Egyptomania.

Egyptomania was the time Europeans developed renewed interest in ancient Egypt after intensive research of ancient Egypt’s culture and history. Ancient Egypt has a certain fascination with other cultures, and there is a big discussion about its cultural affairs. This is mainly because Egypt was the main influence of independent nationhood therefore significantly impacting western cultures such as America and Europe.

Some of the areas influenced by Egyptomania are literature, art, film, politics, architecture, religion, and design. Egypt became famous through some publications made about it, and people started admiring its culture and way of life. From its pyramids to its agricultural art, Egypt gained recognition from western countries with some exhibitions of Egypt art in great museums in the western countries (Colla 8). American literature became absorbed by the Egyptian culture and became assimilated by some of its knowledge such as re-animation, crop farming, music and even literature.

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Egyptian revival is the impact of ancient Egyptian architecture and was experienced in America as most buildings were built with Egyptian designs mostly prisons and cemeteries. Ancient Egyptians were black Africans, and this makes it possible to believe that they enslaved the Hebrews to work for them as slaves.

Egyptomania by Bob Brier

This book, Egyptomania by Bob Brier, covers the transportation of Obelisks of Egyptian origin to Paris, New York and London as a painstaking business. The book has much information about iron straps, wood items, windlasses, and pontoons and the mode of transport used to transport these items. The book cover is sunny with lavish and witty color plates and does a good job of tracing Egypt as a world influence. Egyptomania mainly covers Egypt’s history, its race, state of arts, and the ancient commodities that were dealt in ancient Egypt (Brier 10).

Appropriation in Contemporary Art in the Modern Culture

Appropriation is the act of borrowing and reusing ancient Egypt’s art in modern culture either to pay tribute or to remember the past. Images of the Egyptian culture include well recognize arts, literature and images without manipulating their form but by simply capturing them. This results in influence to the modern culture of the arts their architecture popular in the form of pyramid pictures some on the American Dollar (Karnouk 10).

Egyptian themes are incorporated in modern day Islamic religions that are mostly decorated with Egyptian murals. The ancient Egypt is still among us as much of the philosophy originated there from the great philosophers such as Hermes Trismegistus and other ancient elite men from Egypt. These philosophers are believed to have invented world religion that spread all over the world due to the activities of movement and interaction habits of ancient Egyptians (Davis & Curl 12).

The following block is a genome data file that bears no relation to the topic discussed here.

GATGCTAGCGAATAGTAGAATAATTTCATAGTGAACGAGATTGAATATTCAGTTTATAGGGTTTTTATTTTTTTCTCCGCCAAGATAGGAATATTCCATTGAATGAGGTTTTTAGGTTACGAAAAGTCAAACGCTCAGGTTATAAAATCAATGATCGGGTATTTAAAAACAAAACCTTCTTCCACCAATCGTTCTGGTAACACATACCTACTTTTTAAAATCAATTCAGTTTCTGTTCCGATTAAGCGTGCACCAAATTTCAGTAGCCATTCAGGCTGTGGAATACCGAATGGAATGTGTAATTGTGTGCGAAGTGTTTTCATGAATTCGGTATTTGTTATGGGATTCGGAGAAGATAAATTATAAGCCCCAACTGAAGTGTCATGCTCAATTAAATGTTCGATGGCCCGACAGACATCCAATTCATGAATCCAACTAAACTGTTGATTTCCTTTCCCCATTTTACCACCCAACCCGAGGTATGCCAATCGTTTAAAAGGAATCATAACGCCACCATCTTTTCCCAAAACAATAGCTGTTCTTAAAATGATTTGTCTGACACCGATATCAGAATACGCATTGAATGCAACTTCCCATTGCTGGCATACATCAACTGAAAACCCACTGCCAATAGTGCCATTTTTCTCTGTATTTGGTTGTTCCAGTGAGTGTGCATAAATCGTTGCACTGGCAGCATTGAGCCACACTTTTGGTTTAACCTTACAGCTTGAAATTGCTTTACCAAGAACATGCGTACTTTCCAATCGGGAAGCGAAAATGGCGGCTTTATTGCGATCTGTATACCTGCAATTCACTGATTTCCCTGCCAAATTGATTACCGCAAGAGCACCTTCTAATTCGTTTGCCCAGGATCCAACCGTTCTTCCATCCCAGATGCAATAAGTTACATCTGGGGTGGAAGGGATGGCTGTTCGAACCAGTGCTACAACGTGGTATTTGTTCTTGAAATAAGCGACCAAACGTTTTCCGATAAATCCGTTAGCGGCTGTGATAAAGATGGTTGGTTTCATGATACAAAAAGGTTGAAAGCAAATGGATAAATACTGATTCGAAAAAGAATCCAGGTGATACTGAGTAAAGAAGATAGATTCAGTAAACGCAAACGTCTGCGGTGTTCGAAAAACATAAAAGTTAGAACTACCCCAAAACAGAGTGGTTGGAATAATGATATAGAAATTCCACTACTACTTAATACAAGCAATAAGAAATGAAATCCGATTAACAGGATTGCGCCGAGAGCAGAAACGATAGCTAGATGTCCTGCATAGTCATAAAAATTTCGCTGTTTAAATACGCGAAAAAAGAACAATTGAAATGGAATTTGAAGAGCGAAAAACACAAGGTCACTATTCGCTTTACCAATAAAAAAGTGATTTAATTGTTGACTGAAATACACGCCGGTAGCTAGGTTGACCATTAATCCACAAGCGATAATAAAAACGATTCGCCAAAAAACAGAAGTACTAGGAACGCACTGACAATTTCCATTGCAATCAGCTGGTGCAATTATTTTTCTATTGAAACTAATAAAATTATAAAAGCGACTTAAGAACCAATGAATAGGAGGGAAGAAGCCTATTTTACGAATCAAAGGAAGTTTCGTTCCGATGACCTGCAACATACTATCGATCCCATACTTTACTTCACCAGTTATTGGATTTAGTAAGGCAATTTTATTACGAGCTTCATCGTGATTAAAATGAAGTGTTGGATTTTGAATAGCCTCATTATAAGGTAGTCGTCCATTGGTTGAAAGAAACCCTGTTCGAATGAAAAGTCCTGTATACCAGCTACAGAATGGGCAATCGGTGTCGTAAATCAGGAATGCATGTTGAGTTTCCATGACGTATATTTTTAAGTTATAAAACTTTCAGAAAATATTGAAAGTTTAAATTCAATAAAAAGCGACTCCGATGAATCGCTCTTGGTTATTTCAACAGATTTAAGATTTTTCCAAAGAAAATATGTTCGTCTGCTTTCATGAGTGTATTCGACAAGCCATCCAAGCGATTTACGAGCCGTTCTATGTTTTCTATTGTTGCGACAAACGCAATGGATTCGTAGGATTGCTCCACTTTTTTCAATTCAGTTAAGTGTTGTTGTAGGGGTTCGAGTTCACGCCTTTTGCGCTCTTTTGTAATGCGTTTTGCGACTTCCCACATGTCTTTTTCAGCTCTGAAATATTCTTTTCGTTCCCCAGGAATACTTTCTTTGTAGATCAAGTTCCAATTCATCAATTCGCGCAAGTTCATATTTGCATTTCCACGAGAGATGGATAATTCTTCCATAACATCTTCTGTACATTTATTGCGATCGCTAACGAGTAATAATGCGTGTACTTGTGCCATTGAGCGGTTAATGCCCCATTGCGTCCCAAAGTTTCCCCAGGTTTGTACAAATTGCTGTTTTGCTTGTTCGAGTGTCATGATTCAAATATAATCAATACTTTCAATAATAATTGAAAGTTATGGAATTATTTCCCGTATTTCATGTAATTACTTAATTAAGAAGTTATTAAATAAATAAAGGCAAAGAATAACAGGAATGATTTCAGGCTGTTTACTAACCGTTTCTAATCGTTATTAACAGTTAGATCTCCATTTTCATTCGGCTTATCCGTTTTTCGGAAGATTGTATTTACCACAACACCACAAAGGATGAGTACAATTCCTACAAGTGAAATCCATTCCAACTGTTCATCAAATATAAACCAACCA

Why and How Are Egyptian Motifs Being Appropriated

One of the reasons artists choose to appropriate Egyptian motifs is that they are great pieces of work from an ancient creative world. This appropriation has seen its influence in the art of architecture around the world. It is believed that Egypt is still the influence of modern architecture in building as they were the first ones to come up with imperial building designs. This includes pyramids that were built only in Egypt in the whole world making it an exceptional piece of work (‘Egyptomania, 15).

Agriculture and animal rearing is also another form of appropriated art from Egypt, which is evident from ancient drawings of a human with animals and watering plants from the River Nile. Egyptian elements have by far influenced most activities around the world mostly in architecture, farming and religion. Many people may not be aware of this, but Egypt is the reason behind man’s evolution in the field of art (Jānī, 30).

Work cited

Brier, Bob. Egypt-Omania. Print.

Colla, Elliott. Conflicted Antiquities. Durham, NC: Duke University Press, 2007. Print.

Davis, Whitney, and James Stevens Curl. ‘Egyptomania: The Egyptian Revival. A Recurring Theme In The History Of Taste.’ The American Historical Review 101.3 (1996): 809. Web.

‘Egyptomania: Our Three Thousand Year Obsession with the Land of The Pharaohs’. Choice Reviews Online 51.09 (2014): 51-5157-51-5157. Web.

Jānī, Vibhāvarī. Diversity In Design. New York: Fairchild Books, 2011. Print.

Karnouk, Liliane. Contemporary Egyptian Art. Cairo, Egypt: American University in Cairo Press, 1995. Print.

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